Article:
1) All potential choices of executor or trustee, their relative abilities, competence, safety and integrity, and their fee structure; 2) The nature of the representation and service that will result if the client wishes to name the attorney as executor or trustee (i.e., what the exact role of the lawyer as fiduciary will be, what the lawyer's fee structure will be as a lawyer/fiduciary, etc.); 3) The potential for the attorney executor or trustee hiring himself or herself or his or her firm to represent the estate or trust, and the fee arrangement anticipated; and 4) An explanation of the potential advantages to the client of seeking independent legal advice.
FAO 91-1. The opinion further provides that “[t]hese disclosures may be made orally or in writing, but the client's consent or the attorney's notice to the client should be in writing.” FAO 91-1. The opinion concludes that
it is our opinion that it is ethically permissible for testator or settlor to name as executor in a will or trustee of a trust the lawyer who has prepared the instrument when the lawyer: (a) does not promote himself or herself or consciously influence the client in the decision; (b) fully discloses the conflict as described above, and (c) either obtains client consent in some form of writing or notifies the client in writing.
The superior court found that Lanyon did not promote himself or consciously influence his client's decision to name him as executor, and that, as permitted under FAO 91-1, Lanyon fully disclosed orally to his client the potential conflict as described in the opinion. However, the court found that, in addition to full oral disclosure, Lanyon failed to either obtain his client's consent in writing or give his client written notice as set forth in FAO 91-1. Lanyon does not claim he gave written notice to his client, but he argues that he obtained his client's written consent when his client executed the will that recognized him as the client's attorney and nominated him as the successor executor.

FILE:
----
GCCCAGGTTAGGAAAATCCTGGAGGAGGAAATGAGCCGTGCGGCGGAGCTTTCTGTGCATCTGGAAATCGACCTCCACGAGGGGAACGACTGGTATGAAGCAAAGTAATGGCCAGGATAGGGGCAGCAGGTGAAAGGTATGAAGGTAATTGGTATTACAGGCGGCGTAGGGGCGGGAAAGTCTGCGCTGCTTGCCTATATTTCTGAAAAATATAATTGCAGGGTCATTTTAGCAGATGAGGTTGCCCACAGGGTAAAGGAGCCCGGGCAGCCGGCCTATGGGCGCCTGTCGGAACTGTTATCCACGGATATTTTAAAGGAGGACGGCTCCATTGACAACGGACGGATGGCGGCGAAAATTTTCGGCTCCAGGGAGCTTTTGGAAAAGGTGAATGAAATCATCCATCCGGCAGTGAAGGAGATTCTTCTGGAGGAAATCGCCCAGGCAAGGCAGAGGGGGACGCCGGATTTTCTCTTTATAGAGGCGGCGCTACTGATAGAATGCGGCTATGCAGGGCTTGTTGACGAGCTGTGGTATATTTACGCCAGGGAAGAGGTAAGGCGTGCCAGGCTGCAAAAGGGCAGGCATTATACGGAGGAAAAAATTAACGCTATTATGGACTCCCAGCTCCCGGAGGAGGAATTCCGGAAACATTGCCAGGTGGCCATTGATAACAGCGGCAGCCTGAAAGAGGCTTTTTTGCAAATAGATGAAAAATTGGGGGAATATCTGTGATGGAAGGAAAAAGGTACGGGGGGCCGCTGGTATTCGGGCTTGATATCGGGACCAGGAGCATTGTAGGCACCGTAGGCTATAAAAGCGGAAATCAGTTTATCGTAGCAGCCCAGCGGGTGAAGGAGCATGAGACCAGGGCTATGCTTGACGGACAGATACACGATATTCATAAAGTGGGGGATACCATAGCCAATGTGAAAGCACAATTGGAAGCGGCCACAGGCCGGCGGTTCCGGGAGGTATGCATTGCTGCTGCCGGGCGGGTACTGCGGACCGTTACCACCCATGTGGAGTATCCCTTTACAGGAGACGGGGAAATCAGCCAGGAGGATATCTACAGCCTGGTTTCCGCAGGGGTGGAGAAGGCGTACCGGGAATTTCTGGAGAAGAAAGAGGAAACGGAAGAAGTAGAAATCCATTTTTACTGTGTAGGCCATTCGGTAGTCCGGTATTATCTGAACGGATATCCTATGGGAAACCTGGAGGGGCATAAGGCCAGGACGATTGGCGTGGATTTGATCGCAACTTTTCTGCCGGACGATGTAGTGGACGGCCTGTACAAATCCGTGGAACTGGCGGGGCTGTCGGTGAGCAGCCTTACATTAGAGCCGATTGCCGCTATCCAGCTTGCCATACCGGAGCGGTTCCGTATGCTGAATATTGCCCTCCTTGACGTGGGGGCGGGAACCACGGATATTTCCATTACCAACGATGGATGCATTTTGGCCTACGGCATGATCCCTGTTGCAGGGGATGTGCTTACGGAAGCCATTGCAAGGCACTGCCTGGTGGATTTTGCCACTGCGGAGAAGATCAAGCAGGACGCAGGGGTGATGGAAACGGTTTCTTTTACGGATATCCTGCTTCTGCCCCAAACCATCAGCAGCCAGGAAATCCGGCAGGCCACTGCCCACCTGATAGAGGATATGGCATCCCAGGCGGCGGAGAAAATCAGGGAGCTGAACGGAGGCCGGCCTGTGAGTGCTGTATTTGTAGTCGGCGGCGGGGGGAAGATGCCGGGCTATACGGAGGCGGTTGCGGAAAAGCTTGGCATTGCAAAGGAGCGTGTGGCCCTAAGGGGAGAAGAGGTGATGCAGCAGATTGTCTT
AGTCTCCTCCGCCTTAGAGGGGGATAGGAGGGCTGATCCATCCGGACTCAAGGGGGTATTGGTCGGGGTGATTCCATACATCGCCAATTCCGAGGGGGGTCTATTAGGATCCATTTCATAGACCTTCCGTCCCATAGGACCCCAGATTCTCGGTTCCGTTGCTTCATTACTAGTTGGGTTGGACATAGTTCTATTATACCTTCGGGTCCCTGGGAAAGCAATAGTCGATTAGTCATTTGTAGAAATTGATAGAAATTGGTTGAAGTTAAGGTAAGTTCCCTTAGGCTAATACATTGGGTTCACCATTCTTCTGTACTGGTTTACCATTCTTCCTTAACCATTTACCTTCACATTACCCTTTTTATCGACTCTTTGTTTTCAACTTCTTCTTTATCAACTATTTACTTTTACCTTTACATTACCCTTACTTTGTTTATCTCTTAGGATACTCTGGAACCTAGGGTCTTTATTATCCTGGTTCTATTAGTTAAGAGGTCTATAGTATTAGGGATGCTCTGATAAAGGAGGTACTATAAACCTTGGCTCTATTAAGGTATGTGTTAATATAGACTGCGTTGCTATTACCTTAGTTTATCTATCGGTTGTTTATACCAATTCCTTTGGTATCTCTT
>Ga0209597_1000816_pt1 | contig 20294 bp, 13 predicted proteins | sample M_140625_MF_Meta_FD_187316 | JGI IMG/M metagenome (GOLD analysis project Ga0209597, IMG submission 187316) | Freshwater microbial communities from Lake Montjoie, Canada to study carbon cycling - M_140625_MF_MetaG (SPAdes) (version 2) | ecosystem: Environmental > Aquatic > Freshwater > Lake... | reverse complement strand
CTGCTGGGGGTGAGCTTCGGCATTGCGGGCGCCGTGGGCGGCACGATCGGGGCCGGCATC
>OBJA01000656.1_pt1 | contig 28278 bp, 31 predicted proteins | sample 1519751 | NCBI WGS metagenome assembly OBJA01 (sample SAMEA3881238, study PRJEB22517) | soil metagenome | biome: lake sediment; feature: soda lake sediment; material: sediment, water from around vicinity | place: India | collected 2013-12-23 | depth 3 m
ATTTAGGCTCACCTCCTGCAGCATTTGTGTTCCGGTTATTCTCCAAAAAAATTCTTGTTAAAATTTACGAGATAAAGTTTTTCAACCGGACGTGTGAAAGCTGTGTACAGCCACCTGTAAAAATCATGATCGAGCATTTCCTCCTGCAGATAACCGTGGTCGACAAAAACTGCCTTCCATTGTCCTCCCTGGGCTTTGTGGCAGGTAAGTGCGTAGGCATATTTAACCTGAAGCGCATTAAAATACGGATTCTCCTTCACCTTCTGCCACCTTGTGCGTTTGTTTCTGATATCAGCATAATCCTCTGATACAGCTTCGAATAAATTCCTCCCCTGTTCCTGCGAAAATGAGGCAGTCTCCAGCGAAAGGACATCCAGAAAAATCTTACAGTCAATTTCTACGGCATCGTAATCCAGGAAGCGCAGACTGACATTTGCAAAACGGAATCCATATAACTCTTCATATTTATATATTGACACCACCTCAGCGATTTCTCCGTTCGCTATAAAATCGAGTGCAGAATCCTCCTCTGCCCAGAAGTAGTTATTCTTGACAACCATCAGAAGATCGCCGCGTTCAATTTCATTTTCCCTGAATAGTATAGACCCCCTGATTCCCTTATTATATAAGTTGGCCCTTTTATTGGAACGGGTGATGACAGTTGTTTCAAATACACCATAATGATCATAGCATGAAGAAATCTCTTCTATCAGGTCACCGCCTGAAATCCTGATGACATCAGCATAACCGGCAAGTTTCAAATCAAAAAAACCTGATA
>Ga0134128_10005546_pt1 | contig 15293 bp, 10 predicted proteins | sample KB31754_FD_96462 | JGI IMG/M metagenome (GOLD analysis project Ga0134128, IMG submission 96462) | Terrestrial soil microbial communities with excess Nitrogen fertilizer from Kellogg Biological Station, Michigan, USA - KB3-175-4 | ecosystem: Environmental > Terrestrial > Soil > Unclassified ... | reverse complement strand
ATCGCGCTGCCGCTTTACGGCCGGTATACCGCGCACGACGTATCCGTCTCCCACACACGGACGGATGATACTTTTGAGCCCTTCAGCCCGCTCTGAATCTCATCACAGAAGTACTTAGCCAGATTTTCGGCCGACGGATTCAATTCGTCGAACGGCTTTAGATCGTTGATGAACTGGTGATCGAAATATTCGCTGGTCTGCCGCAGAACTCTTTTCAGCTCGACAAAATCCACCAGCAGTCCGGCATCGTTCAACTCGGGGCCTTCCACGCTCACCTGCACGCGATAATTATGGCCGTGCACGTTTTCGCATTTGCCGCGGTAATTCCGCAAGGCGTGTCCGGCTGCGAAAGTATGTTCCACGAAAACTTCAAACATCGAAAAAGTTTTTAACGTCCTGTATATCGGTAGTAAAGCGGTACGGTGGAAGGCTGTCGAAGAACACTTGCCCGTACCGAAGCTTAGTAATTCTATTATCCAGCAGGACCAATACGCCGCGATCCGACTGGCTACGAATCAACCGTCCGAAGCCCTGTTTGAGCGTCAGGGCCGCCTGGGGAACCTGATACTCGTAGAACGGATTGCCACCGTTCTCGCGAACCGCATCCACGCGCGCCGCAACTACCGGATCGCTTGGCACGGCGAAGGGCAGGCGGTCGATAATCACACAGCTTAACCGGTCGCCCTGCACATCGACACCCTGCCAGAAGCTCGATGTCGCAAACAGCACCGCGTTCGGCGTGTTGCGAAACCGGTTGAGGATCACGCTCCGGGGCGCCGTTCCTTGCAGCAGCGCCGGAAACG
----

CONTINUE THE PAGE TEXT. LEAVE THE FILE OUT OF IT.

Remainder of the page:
We find advisory opinion FAO 91-1 persuasive and apply its provisions to the issue before us. FAO 91-1 makes clear that the client's written consent or written notice to the client after full disclosure was necessary for Lanyon to be excepted from a disqualifying conflict of interest under Standard 30. The client's execution of the will merely recognizing Lanyon as the client's attorney and nominating him as executor of the will was not sufficient under FAO 91-1 to constitute the client's written consent. Considering FAO 91-1 as a whole, and particularly in light of the opinion's provision that “[a]n attorney's full disclosure is essential to the client's informed decision and consent,” we conclude that, if a client's written consent (or a lawyer's written notice to the client) does not include the required full disclosure as part of the writing, it must contain some recognition that the client's decision and consent were made with knowledge of the potential conflict of interest. In other words, the required writing must at least acknowledge the disclosure essential to an informed decision and consent.
Because Lanyon failed to give written notice to or obtain written consent from his client, the trial court properly disqualified him from serving as executor of the will.
1. The current rule adopted after the conduct at issue is Rule 1.7 of the Georgia Rules of Professional Conduct.
ANDREWS, Presiding Judge.
PHIPPS and MIKELL, JJ., concur.